Dr Gerry Lynch, Chair of the Royal College of Psychiatrists Northern Ireland, reflects on our Mental Health services and the College’s role.
“Without mental health, there can be no true physical health” (Dr Brock Chisholm, first Director General of the WHO).
Northern Ireland has the highest rate of mental illness in the UK, but percentage spend devoted to mental health services is half that of England. Consequences are: difficulties for all ages accessing treatments; bed occupancy usually over 100 per cent; crisis/home treatment teams’ caseload at excessive levels; heavy demands on community mental health teams; and a lack of access to specialist services such as perinatal mental health.
The College is uniquely placed to have an overview as our members work across the entire spectrum of mental illness. We are committed to working with service users and carers, with other professionals, with the community and voluntary sector and with government to improve the situation. Whilst making the case for extra investment, we must also work to ensure that we are delivering optimally within current resources. This means that Trusts work together in a more coordinated way and that statutory and voluntary services work closely together, with service users’ and carers’ input.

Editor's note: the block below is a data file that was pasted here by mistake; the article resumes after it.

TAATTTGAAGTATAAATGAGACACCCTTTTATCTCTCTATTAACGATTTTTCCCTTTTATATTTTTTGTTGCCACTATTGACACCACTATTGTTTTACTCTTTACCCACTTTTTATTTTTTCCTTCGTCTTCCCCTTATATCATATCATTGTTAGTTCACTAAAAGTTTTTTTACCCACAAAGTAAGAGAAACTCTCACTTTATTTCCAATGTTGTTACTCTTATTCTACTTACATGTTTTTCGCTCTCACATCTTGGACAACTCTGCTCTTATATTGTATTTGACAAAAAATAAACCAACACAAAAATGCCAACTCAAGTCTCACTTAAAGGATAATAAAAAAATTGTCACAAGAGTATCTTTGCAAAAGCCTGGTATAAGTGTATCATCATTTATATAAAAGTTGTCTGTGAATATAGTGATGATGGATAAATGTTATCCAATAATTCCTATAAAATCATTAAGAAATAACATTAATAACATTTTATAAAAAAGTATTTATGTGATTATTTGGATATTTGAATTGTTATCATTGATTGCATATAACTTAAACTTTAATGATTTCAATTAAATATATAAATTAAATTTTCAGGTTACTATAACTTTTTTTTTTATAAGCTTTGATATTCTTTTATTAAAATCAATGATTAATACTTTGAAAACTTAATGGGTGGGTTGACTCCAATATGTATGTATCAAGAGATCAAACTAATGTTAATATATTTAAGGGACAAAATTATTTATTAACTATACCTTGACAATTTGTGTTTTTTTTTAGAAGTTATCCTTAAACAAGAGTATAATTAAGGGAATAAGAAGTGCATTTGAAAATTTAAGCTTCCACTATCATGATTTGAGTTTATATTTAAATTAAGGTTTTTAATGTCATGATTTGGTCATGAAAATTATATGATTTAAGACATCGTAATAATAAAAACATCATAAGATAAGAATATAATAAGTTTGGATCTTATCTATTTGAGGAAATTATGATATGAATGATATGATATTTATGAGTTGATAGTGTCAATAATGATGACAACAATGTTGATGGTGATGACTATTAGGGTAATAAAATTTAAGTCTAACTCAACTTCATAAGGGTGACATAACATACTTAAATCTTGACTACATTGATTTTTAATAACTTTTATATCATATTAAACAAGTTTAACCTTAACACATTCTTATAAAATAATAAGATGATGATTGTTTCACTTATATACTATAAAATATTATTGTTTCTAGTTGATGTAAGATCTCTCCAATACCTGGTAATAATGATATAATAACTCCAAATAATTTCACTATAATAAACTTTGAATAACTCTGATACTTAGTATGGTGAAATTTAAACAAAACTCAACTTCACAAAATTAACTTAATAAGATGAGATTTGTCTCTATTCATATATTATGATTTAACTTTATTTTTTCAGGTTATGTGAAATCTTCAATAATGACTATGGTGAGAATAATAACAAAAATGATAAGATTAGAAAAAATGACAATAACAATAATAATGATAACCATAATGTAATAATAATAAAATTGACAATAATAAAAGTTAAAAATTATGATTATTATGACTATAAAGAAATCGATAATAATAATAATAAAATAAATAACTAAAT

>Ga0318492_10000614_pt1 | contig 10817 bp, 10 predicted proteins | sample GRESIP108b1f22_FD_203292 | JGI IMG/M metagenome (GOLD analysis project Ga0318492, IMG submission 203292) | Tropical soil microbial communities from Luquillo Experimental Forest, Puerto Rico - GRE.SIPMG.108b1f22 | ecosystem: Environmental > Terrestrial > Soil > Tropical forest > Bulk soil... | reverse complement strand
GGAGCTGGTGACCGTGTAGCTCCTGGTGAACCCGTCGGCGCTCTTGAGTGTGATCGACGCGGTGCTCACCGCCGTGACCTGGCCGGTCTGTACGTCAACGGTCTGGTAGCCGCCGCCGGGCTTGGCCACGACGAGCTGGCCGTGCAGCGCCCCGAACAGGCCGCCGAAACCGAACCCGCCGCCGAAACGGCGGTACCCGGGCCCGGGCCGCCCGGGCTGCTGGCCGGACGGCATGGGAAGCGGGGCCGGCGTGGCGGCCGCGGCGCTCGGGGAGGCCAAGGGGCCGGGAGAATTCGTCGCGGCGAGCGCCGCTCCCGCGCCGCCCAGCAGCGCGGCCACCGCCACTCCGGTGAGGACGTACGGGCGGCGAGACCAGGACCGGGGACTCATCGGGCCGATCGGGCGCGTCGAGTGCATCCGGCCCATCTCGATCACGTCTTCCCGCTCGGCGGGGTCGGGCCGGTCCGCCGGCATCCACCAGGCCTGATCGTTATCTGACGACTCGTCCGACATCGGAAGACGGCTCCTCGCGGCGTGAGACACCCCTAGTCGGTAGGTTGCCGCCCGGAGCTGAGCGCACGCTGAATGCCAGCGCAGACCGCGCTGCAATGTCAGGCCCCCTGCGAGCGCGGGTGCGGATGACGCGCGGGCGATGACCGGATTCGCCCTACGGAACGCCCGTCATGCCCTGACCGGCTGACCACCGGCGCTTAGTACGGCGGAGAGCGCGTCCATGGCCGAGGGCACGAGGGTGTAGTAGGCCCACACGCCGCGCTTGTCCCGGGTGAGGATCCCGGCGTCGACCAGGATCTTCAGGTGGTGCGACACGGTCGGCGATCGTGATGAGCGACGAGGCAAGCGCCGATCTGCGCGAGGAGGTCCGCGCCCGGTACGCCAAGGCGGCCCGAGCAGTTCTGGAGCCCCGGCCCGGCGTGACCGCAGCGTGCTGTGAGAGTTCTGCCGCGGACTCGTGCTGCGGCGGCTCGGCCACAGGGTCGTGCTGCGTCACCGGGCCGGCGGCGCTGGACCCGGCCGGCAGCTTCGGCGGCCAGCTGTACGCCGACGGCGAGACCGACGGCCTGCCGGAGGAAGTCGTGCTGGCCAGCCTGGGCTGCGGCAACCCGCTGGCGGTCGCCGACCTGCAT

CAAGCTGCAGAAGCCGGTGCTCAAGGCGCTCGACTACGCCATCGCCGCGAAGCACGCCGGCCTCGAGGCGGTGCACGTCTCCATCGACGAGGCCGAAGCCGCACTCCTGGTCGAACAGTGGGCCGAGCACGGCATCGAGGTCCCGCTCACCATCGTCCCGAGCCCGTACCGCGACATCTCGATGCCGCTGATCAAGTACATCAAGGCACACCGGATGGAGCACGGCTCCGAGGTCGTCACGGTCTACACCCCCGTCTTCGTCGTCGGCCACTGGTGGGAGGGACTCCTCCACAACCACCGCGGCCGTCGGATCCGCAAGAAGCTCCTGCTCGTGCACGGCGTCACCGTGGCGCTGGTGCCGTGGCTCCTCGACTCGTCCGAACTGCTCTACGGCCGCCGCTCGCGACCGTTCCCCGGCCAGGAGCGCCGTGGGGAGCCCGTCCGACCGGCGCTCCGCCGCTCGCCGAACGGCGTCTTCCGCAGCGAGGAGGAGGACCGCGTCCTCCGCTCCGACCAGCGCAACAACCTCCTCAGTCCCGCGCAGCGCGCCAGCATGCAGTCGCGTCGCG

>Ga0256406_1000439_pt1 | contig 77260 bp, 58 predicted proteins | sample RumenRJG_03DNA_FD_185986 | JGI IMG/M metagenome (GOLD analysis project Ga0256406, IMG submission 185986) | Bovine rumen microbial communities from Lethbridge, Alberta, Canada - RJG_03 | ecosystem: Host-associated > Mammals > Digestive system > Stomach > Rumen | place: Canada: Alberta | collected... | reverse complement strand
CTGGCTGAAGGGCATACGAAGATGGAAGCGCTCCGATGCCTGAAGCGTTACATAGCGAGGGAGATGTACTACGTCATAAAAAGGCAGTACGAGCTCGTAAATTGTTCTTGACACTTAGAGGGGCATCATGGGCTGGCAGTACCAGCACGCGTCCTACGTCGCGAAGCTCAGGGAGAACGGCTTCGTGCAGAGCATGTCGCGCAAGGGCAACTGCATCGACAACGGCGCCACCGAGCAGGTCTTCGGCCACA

Our lobbying has been productive: a Regional Trauma network established, a Collaborative underway to examine ways to tackle our suicide rate (sadly the highest in these islands), the Department of Health working on a five year mental health plan and physical health monitoring for those with serious mental illness secured. These are encouraging developments, but we are as yet a long way from achieving parity of esteem between mental and physical health services.